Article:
How to backup your Linux system
Linux backups doesn’t just mean copying data. To get backups that are appropriate for your business, you need to do some planning. That’s the part many businesses skimp on – and they only find out when it’s too late.
Here’s what we’ll cover in this article:
- Why you need to classify your data
- Determine your Recovery Time Objective (RTO)
- Determine your Recovery Point Objective (RPO)
- Combining data classifications, RPO and RTO
- Techniques to reduce recovery time (RTA)
- Replication versus backups
- Local versus off-site backups
- Single versus multiple backups
- The psychology of backups
- How to monitor backups
- Testing backups
- How to do it yourself
- How to have it done for you
Why you need to classify your data
Before you consider how to implement backups, you need to classify your data. It’s easy to say, ‘All data must be backed up remotely every night’, but that’s neither practical nor necessary. All data is not equal, and may be categorised under one of the following headings:
This is data that, if unavailable, would threaten the survival of the business. This will be a very small subset of the overall data, and often comprises the business’s intellectual property. Examples include:
- The contents of a source code repository
- The database and code comprising customer websites
- The detailed methodologies used by a consulting company
This data is used to manage the business day to day, and consists of client lists, calendars, accounts, proposals, and so on. If lost, the business would undoubtedly lose efficiency, and it may well lose money or even a client or two. However, the business itself would probably survive.
Data that never changes. Some examples:
- Reference data, often from an external source
- Executable programs
- Files from the project that was completed last August
Users need access to this data, but they will never be changing it.
This data is transient in nature. It has a short lifespan and is easily, cheaply and often automatically regenerated if needed. Examples tend to be somewhat technical in nature, and include:
- Cached data for a website
- The local copy of a central code repository
- The intermediate files generated when compiling code, such as logs and object files
This is all other data. This is data that, if unavailable, would be irritating, annoying or inconvenient, but would not have a major impact upon the day-to-day operation of the business.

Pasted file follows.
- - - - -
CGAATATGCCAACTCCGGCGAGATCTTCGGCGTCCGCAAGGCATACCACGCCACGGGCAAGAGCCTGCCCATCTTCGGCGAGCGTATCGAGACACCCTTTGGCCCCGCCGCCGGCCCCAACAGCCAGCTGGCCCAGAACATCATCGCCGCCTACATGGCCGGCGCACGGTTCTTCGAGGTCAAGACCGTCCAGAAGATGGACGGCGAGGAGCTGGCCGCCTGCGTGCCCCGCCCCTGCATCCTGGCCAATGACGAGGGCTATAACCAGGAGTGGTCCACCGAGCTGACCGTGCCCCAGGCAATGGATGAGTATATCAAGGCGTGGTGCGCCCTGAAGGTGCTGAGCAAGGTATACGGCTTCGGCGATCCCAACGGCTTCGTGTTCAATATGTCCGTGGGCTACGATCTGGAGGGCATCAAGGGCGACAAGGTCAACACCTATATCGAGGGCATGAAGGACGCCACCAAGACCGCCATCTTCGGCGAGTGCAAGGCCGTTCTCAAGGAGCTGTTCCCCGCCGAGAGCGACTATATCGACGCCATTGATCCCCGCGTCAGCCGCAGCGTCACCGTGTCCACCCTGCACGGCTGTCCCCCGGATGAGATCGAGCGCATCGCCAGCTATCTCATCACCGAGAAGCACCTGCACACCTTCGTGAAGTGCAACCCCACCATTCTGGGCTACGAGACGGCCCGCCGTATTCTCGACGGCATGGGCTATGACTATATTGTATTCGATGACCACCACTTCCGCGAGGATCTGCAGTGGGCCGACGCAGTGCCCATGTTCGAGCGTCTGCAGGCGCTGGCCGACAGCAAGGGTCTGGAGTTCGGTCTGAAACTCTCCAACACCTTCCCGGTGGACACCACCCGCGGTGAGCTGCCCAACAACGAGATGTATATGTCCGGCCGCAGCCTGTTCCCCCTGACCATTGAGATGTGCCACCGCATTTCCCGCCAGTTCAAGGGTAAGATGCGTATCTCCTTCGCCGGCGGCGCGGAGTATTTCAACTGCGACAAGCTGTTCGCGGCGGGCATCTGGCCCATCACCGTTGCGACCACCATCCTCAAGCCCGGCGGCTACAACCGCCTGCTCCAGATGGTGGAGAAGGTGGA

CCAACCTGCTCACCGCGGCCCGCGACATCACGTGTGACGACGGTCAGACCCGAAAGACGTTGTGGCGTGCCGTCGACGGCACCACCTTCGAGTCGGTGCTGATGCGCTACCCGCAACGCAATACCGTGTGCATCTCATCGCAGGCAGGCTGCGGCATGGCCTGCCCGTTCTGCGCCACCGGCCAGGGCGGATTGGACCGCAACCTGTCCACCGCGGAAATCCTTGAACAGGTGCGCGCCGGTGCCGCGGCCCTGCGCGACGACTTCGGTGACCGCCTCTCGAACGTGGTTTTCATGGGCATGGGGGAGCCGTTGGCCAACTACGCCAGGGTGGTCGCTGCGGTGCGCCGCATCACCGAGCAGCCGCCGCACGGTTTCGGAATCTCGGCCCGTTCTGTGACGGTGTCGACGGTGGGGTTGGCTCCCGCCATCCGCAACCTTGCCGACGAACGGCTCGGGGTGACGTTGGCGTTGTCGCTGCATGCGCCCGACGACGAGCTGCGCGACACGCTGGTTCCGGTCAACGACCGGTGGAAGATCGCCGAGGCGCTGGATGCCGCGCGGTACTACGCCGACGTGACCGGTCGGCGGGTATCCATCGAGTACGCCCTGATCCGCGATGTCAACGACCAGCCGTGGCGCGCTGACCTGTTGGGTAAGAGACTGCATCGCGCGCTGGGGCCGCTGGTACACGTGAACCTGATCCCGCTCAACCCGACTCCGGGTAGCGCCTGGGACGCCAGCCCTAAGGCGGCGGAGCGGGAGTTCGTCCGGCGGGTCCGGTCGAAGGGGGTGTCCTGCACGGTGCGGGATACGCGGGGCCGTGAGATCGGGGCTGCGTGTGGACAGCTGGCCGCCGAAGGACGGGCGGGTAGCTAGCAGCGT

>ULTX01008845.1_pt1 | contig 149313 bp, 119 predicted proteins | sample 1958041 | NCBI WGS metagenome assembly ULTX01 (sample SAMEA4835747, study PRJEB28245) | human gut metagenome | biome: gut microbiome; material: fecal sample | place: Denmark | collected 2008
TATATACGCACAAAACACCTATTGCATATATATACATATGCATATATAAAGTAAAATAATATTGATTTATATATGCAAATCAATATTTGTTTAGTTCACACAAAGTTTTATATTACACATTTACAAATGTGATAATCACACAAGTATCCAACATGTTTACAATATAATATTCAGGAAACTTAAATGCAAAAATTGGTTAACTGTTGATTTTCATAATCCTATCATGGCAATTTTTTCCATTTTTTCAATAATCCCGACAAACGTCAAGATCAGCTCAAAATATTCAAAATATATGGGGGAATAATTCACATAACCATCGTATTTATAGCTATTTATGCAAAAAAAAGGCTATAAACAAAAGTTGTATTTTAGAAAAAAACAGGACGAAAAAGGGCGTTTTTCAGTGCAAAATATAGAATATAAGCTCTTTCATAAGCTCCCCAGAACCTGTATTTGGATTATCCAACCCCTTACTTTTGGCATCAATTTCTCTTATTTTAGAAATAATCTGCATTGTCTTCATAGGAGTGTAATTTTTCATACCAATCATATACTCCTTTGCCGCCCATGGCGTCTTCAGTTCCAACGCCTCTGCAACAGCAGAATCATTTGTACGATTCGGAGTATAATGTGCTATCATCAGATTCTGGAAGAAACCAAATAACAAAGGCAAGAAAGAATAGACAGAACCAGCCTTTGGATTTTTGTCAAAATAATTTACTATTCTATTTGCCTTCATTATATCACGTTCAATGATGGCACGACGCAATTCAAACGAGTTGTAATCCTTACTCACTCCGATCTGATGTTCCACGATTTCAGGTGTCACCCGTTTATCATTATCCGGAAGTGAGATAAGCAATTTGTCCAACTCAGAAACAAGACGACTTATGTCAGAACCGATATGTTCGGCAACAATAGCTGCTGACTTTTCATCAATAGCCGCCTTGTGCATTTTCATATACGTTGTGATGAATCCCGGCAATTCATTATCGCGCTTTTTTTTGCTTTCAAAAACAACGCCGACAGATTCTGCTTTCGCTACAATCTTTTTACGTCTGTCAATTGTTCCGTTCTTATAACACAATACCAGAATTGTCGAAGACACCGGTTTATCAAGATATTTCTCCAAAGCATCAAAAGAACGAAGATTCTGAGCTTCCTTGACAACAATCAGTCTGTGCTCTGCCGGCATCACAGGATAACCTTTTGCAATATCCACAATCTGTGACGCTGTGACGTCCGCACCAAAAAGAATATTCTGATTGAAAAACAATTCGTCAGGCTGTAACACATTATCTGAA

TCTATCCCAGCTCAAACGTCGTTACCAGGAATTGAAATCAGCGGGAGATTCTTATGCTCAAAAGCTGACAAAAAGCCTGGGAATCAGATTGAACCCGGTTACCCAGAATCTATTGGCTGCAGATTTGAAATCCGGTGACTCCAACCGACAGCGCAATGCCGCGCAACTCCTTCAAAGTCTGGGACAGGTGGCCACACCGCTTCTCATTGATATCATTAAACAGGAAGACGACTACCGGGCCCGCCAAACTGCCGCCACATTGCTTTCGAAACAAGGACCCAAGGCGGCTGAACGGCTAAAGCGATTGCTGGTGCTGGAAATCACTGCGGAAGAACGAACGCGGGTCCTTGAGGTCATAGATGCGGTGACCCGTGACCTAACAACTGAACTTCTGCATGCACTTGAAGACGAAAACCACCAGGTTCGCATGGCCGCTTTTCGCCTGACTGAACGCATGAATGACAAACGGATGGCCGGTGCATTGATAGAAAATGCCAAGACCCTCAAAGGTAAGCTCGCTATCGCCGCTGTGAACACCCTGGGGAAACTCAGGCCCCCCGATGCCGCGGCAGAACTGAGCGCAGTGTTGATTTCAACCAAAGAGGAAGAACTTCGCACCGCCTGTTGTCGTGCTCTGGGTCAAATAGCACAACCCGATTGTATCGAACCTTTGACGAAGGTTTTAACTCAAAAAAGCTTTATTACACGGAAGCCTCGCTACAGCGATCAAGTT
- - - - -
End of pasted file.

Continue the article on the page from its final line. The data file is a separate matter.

Identifying the category that each element of data falls into is necessary because our requirements for the availability of each category will be different. If you ask your staff what data is business-critical, a common answer would be ‘all of it’. That’s an understandable perspective: if some data that they had identified as not being business-critical is lost and there’s no backup, they may well feel that they will be blamed.
So what are the backup requirements for each type of data?
To answer that, we need to consider how quickly we need to recover failed services, and how much data we can afford to lose.
For the sake of example, let’s imagine a somewhat old-school tape backup is run every evening at 22:00, and takes 90 minutes to run. Later, we’ll consider more contemporary backup techniques.
Determine your Recovery Time Objective (RTO)
The Recovery Time Actual (RTA) is a measure of how quickly a business service is restored after failure. In our example, imagine that a catastrophic disk failure occurs at 12:00. We’ll assume that the spare hardware is available an hour after failure, and recovery begins at that point. The restore takes 90 minutes and thus the service is back online at 14:30. The RTA is thus 2h30m.
RTA is always a real-life measurement and will vary from one instance to the next. It’s helpful to define a target recovery time, and that is our Recovery Time Objective or RTO.
The RTO is the maximum duration that we can tolerate a service outage. A log of our RTAs, drawn from both actual and simulated application failures, shows how well we are meeting our RTO.
Determine your Recovery Point Objective (RPO)
It may be that we have set a Recovery Time Objective of four hours. In the example above, our RTA was 2.5 hours, so we were well within our target. There is, however, another consideration.
In the example above, the failure occurred at 12:00, but the last backup was carried out at 22:00 the previous day, and thus ten hours of operational data was lost. We refer to this time as the Recovery Point Actual (RPA).
As before, it’s helpful to define a target, and that’s our Recovery Point Objective or RPO.